It feels like a hopeless task: to describe everything accurately, completely, objectively.  And if, by some miracle of some separate reality, we should be able to accomplish a total and full description of “what I am doing just right now", even if it were but a mental or some super-mental picture, it would still be incomplete because, not included will be Wer relationship to that picture:  who is making the picture, who is looking at it, what holds it there, where do the components of the picture come from--none of these will even be included.  Even if we include all of these as well in, now, a still more accurate picture, left out it will be: who is looking at this new picture now... and begin again.

    Therefore, actual exchanges can never be fully and accurately described.  Instead, descriptions are given for which various sorts of ratifications are possible.  The type of ratification given by the evaluation of the description (another person or the speaker) is thus informative: it represents a selection of possibilities.  Choosing one type in particular contributes the evaluator's display for the alignment that is taken up.  We are claiming that we are choosing X.  Later we may claim not X because we claim that we have changed our mind.  Still later we may claim that we have changed our mind again and claim X again.  What is this play?  This pretend game that is really real?  This as-if behavior --that is it!

    If I say to myself "Who am I?", what kind of a description is possible?  If a fully accurate one is not possible, then which description should I ratify as that which I believe to be true right now?  Does it make a difference?  How?

    If I say to myself, "What am I?" or “What's going on right now?" or "Who the hell is in charge right here, anyway!" or "What is the answer, what is the secret!", I recognize myself crying out in my aloneness.  If I choose an-answer-to-ratify-for-the-time-being, to calm my nerves and reduce my palpitations, I know I am fooling myself.  I stand awed at this power I have, to fool myself right under my prophet's nose.  We think we have problems: We want to know who is causing trouble in our shop or how to invest wisely or who stole our bike or how to get to Park Avenue.  That's nothing compared to my problems:  I just want to stay away from all of that.  You try that, if you think that's easy!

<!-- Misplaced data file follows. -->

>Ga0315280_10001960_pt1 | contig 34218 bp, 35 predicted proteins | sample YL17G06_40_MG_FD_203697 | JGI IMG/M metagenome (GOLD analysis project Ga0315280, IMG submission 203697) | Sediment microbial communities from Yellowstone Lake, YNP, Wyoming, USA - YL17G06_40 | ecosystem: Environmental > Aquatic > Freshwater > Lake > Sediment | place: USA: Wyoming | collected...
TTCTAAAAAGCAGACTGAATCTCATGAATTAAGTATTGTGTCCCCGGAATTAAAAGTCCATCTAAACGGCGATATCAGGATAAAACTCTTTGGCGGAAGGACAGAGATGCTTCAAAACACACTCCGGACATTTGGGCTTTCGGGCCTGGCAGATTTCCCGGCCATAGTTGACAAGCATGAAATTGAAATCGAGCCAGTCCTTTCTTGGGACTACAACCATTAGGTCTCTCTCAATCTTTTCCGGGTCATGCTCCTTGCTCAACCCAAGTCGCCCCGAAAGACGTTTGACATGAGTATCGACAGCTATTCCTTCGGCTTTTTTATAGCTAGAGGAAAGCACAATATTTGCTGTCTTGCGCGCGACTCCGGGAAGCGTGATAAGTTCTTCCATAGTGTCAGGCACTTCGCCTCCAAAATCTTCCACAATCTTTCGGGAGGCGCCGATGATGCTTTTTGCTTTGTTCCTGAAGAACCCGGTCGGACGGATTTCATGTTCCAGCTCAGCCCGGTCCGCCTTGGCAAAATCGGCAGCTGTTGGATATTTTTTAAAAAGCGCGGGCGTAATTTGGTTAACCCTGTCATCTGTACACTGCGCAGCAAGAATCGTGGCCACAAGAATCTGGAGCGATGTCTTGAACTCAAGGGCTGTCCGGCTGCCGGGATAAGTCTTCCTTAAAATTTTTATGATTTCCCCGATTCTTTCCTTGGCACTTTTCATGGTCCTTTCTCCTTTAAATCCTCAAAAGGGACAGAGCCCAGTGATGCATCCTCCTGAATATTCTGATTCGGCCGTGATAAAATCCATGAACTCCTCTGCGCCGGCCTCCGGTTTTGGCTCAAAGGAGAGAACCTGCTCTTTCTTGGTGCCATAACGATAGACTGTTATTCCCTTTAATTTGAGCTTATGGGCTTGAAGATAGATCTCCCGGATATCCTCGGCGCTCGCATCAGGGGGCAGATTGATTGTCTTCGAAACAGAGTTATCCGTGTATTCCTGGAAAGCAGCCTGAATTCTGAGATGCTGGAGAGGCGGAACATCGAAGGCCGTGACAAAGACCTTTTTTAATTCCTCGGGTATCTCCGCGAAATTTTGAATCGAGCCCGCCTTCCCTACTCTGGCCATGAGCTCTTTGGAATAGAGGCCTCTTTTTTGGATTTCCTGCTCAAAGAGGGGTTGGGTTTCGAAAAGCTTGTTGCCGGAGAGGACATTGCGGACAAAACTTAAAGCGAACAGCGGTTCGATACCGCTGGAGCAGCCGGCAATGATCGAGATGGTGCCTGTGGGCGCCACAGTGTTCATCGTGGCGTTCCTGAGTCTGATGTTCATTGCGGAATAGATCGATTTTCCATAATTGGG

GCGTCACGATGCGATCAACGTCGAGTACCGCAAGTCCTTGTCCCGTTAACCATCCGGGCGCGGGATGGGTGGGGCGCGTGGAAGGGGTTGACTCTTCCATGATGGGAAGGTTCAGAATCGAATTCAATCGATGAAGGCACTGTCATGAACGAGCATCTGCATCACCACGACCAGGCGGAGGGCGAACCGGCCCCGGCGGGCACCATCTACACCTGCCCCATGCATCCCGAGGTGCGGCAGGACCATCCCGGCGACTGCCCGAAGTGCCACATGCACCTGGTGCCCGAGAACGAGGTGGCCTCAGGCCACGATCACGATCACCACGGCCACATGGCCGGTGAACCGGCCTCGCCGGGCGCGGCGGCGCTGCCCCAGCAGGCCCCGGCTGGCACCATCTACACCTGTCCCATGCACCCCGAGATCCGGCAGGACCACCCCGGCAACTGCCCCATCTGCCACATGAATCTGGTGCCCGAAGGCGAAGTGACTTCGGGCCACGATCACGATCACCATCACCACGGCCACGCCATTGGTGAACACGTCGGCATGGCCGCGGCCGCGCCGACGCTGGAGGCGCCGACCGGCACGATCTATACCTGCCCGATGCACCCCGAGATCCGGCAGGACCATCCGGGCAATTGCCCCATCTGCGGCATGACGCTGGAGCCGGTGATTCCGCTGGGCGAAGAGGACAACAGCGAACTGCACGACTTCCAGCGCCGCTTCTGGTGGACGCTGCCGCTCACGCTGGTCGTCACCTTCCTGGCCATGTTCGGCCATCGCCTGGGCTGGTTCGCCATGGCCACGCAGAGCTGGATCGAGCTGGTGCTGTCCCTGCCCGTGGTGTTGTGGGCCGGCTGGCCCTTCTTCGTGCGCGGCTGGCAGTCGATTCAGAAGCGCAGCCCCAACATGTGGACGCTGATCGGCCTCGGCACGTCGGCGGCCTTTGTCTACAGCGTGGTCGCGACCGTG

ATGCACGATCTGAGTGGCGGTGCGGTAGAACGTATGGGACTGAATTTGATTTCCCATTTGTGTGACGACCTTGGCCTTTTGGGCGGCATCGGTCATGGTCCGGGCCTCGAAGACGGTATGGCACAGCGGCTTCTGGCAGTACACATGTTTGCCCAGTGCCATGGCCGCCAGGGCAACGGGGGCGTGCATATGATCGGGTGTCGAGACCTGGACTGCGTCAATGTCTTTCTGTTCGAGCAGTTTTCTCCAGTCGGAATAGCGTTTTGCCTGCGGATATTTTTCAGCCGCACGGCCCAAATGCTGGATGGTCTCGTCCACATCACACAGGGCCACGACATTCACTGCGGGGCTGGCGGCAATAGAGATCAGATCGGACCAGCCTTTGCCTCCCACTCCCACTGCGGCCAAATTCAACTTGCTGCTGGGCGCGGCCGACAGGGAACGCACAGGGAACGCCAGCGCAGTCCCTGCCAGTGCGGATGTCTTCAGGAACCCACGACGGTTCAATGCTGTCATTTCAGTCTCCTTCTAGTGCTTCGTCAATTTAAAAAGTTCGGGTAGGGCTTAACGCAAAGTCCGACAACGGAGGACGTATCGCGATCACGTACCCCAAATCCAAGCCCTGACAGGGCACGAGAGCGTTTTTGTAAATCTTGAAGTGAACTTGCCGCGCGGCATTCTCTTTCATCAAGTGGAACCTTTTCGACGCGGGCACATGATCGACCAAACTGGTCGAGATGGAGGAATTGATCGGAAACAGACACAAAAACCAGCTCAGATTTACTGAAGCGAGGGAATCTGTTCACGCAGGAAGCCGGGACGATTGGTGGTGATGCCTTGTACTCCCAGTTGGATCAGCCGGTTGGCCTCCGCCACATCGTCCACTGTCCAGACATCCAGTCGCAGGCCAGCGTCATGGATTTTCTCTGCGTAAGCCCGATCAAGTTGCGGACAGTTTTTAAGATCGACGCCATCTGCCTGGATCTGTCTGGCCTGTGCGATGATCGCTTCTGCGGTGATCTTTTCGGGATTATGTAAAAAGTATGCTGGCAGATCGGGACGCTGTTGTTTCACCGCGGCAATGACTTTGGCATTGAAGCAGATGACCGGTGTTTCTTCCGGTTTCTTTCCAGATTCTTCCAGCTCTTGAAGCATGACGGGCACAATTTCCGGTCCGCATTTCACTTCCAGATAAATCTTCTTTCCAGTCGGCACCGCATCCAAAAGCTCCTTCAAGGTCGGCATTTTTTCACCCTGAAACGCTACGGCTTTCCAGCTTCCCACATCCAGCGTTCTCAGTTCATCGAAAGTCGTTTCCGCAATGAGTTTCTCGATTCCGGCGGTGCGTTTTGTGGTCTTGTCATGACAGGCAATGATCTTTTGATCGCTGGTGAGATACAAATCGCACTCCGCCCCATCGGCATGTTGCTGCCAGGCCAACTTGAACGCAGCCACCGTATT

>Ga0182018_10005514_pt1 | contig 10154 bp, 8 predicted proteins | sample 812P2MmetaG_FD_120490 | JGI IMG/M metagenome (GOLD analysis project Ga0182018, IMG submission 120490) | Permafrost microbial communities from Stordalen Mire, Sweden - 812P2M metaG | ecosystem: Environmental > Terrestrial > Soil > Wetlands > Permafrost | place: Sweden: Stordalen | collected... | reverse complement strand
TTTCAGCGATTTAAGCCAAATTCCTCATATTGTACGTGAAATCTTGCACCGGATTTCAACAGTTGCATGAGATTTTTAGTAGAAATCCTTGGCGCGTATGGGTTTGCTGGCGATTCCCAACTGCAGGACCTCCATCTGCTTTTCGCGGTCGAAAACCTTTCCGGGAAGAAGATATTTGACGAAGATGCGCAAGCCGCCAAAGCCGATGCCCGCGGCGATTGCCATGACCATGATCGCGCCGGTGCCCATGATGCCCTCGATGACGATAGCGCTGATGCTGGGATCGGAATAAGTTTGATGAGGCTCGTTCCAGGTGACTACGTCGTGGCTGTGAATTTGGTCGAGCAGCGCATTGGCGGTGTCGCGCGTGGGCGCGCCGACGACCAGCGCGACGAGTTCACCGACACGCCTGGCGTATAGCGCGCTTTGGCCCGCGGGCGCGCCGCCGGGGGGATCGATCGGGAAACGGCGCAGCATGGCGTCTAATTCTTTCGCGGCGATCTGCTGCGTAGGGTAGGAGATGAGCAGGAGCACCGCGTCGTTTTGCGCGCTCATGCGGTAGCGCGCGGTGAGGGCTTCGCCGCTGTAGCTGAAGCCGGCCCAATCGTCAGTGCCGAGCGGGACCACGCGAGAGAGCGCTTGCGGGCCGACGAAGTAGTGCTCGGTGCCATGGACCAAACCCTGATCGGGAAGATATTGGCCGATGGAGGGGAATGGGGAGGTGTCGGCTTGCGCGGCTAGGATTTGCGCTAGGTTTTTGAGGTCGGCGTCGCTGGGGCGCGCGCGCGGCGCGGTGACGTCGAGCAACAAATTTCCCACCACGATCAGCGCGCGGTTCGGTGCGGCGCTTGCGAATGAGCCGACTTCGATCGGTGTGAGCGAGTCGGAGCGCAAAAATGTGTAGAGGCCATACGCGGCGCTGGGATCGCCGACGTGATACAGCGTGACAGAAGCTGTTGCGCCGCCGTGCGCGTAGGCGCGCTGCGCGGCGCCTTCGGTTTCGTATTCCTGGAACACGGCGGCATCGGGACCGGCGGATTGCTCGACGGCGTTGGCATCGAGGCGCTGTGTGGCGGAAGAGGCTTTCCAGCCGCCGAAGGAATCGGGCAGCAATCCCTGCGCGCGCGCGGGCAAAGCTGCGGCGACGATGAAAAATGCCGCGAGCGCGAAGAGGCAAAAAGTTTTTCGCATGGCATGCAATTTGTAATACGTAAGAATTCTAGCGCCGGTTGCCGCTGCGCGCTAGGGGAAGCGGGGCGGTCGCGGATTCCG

7.4.     So, we are all in the same boat.  Our imaginations have been standardized.  We think about us, what we think about others.  Perhaps not in unison, for often we don't think the same things even if we try to!  But they claim they can think of something that we can't possibly think of, and we claim we can think of something they can't possibly think of.  Tit for Tat.  You claim you wouldn't care to think that, I claim I wouldn't care to think this, and so we often disagree and act as if we are not thinking the same things.

    It is clear the way the dialectics of interaction produces this necessary division between you and me: for if I look at myself in the mirror, my enantiomorph will look out at me.  He is a strange version of me.   If I see his right hand wave at me, I feel my left hand wave at him.  If I catch a glimpse of his face as I'm  looking away from the mirror, he disappears, but I may still see him through the corner of my eye if I'm careful not to move except for the eyes.
Who is my enantiomorph?

    I think.  I am aware.  I am conscious.  Who is thinking?  Who is being conscious?  Who shall give the answer?  Which one should I ratify?

The circle is closing.  Our argument is getting concrete.  Do we feel the wall of bricks yet?

7.5.     We are good.  We are persistent.  We have gotten this far. Those who have left, therefore, will never know this.  They have left in frustration, anger, negligence, or circumstances beyond their own control.  Now that you are here, you no longer feel uptight, suspicious, disagreeable, heavy.  You feel, interest, curiosity, excitement, hope.  You wish that this were really it.  That you could really understand and feel clarified.  Therefore, you can also relax and feel comfortable.  Now, we too, are ready.  Let us begin, then.

7.6.     We feel tender and vulnerable.  We cry for ourselves.  We hide, or, we think maybe we ought not show it, then and there, or here and now.  We are perplexed.  We are impatient.  We are puzzled.  We smile. Why do we smile?  We cry out.  We feel overwhelmed.  Why do we feel over-whelmed?  Why do we cry?  Why do we sob?  We pity ourselves.  We are tender and feeling.  We hurt in so many ways.  We avoid and we feel helpless.